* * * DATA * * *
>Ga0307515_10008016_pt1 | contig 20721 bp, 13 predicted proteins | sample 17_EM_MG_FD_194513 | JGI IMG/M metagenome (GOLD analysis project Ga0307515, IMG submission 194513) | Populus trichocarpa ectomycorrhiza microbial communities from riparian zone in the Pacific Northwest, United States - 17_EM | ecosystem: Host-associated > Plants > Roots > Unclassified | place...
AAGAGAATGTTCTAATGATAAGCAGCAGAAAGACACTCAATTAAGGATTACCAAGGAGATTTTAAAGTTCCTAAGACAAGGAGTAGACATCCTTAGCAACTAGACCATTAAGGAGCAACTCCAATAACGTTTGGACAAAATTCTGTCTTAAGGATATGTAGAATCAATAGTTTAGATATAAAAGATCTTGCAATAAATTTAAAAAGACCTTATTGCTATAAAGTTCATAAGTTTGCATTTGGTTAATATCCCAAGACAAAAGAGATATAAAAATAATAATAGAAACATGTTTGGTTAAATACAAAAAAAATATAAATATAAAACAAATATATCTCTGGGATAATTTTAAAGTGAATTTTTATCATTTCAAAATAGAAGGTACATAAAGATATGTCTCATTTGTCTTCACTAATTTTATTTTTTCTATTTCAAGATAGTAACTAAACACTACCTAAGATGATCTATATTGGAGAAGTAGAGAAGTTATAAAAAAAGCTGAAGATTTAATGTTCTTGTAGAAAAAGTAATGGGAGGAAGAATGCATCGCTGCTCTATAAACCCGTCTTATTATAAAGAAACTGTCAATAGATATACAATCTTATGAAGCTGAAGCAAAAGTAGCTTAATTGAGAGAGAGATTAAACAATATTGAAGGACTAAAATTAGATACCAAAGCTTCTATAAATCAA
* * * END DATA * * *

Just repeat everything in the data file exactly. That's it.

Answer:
>Ga0307515_10008016_pt1 | contig 20721 bp, 13 predicted proteins | sample 17_EM_MG_FD_194513 | JGI IMG/M metagenome (GOLD analysis project Ga0307515, IMG submission 194513) | Populus trichocarpa ectomycorrhiza microbial communities from riparian zone in the Pacific Northwest, United States - 17_EM | ecosystem: Host-associated > Plants > Roots > Unclassified | place...
AAGAGAATGTTCTAATGATAAGCAGCAGAAAGACACTCAATTAAGGATTACCAAGGAGATTTTAAAGTTCCTAAGACAAGGAGTAGACATCCTTAGCAACTAGACCATTAAGGAGCAACTCCAATAACGTTTGGACAAAATTCTGTCTTAAGGATATGTAGAATCAATAGTTTAGATATAAAAGATCTTGCAATAAATTTAAAAAGACCTTATTGCTATAAAGTTCATAAGTTTGCATTTGGTTAATATCCCAAGACAAAAGAGATATAAAAATAATAATAGAAACATGTTTGGTTAAATACAAAAAAAATATAAATATAAAACAAATATATCTCTGGGATAATTTTAAAGTGAATTTTTATCATTTCAAAATAGAAGGTACATAAAGATATGTCTCATTTGTCTTCACTAATTTTATTTTTTCTATTTCAAGATAGTAACTAAACACTACCTAAGATGATCTATATTGGAGAAGTAGAGAAGTTATAAAAAAAGCTGAAGATTTAATGTTCTTGTAGAAAAAGTAATGGGAGGAAGAATGCATCGCTGCTCTATAAACCCGTCTTATTATAAAGAAACTGTCAATAGATATACAATCTTATGAAGCTGAAGCAAAAGTAGCTTAATTGAGAGAGAGATTAAACAATATTGAAGGACTAAAATTAGATACCAAAGCTTCTATAAATCAA